But he also threw for 352 yards and four touchdowns. He’s become a singular talent in the NFL in a matter of weeks. Even with all the hype on him right now, it’s impossible to look past his assortment of abilities.
His combination of intangibles and explosive athleticism can’t be duplicated by any QB in the game.
But in terms of being surgical and utilizing his weapons, Goff is right there with him.
He won’t be slinging the ball across his body on the run outside the pocket like Mahomes. But his pre-snap adjustments, his ability to go through his reads, and his poise in the pocket create some dynamic plays.
Just look at WR Brandin Cooks’ 18 yards-per-catch. That’s 7th-best in the league. And while Goff doesn’t have a threat like Travis Kelce at tight end, he does have Cooper Kupp and Robert Woods, who might as well be considered primary receivers too.
The Chiefs have their own star at the RB position. And though he may not lead the league in rushing again, Kareem Hunt having five catches for 105 yards and 8 carries for 80 against the Pats shows his breakaway skills. And really, he’s known just as much for his power.
Here’s where things get a little interesting.
I know this is an offense’s league now, and more specifically, a quarterback’s league.
But the winner of the last five Super Bowls has finished in the top half of the league in defensive efficiency and top-13 in total defense, so it’s worth noting.
Right now, the Rams are sitting at 14th in efficiency on that side of the ball and are 11th in total defense. Oakland and Arizona had a lot to do with those stats, but LA is still capable on that side of the ball.
Even with Pro Bowl corner Aqib Talib on the IR, the Rams have hung on to the 13th-ranked passing defense.
Marcus Peters is still the same shutdown corner he’s been throughout his All-Pro career. Lamarcus Joyner may be undersized at free safety, but he and fellow safety John Johnson are making some impact plays.
But the main source of disruption and stability comes from the defensive front. Aaron Donald won’t repeat his Defensive Player of the Year numbers from 2017 this season. But his four sacks and three tackles-for-loss despite extra attention from offensive lines is still impressive.
Between him and Ndamukong Suh (three sacks, three TKFL, seven QB hits), this is still a feared core in the front-seven. But they account for seven of the team’s 12 sacks, which is altogether tied for only 22nd in the NFL. Donald can play all over the line, but he needs help from his defensive ends.
Overall, the playmaking capabilities are scattered along their defensive lineup. Maybe if Michael Brockers has a stronger second-half and they get Talib back, things will set up better for them.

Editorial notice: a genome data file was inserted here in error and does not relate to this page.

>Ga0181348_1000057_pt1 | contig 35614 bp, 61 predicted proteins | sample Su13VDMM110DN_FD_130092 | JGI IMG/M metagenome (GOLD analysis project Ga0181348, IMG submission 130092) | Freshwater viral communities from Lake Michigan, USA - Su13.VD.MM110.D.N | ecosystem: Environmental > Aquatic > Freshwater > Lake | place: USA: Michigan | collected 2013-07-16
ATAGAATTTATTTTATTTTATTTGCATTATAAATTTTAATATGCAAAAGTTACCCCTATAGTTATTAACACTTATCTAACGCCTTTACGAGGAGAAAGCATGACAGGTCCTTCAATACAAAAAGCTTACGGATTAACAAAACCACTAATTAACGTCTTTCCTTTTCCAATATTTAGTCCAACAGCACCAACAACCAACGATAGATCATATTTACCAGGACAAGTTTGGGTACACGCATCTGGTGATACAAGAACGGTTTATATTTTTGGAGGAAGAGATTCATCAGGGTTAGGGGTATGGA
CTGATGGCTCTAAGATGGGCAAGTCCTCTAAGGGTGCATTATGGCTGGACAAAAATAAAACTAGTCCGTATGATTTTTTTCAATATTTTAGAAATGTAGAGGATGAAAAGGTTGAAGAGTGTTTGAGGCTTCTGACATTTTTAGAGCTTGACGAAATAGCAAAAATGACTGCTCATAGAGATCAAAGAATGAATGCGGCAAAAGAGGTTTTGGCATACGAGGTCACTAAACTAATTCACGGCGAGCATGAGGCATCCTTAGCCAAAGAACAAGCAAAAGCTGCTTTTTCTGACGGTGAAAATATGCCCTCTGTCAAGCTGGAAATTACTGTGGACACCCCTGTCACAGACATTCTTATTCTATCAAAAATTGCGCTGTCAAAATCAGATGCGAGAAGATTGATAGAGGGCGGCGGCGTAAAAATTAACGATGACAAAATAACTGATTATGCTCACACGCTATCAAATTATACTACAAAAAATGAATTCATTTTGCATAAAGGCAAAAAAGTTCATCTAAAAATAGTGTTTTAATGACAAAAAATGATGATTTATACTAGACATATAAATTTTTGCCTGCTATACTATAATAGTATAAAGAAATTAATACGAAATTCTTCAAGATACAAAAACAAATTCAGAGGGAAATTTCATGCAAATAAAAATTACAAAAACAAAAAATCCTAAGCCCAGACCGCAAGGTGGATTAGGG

But it’s hard to know this day and age how good they’ll need to be defensively to win a Super Bowl.
Kansas City has had their own injury troubles. Eric Berry was an absolute ball-hawk and now he’s gone for who knows how long with his heel injury.
Eric Murray and 4th-round draft pick Armani Watts haven’t been available in the secondary either, making a struggling unit that much worse. They are now the second-worst passing defense in terms of yards-per-game.
They’re also missing Justin Houston rushing opposing QBs. His lingering hamstring issues kept him out of the Patriots game.
He won’t ever again be the guy who exploded for 22 sacks in 2014. He hasn’t reached double-digits since then, much of it due to his health. But if he gets off the mend, there will be much more stability for an already capable pass-rush.
Still, KC is last in total defense and 28th in defensive efficiency. I’ve been talking about their bend-don’t-break philosophy, but they’ve been snapping as of late. Case and point: giving up 43 points to the Patriots. Even if it is the Patriots.
Though this files into stability as much as anything else, both the Chiefs and Rams have had success up front with their offensive lines.
Their stats are aided by high-caliber running backs. So is the fact that Goff has one of quickest releases ever seen and Mahomes breaks away from defenders so often with ease.
But the Rams have currently given up the 10th-least sacks in the league and rank 4th in limiting hits on their QB. The Chiefs have given up the least amount of sacks even though they’ve given up the 11th-most QB hits.
Both Kansas City figures can be attributed to Mahomes’s scrambling ability.
But the Chiefs are also in the top half of the league in YPA rushing (14th), though they did rank much lower in terms of 10-yard-plus runs. They’re currently tied for 7th in rushing touchdowns.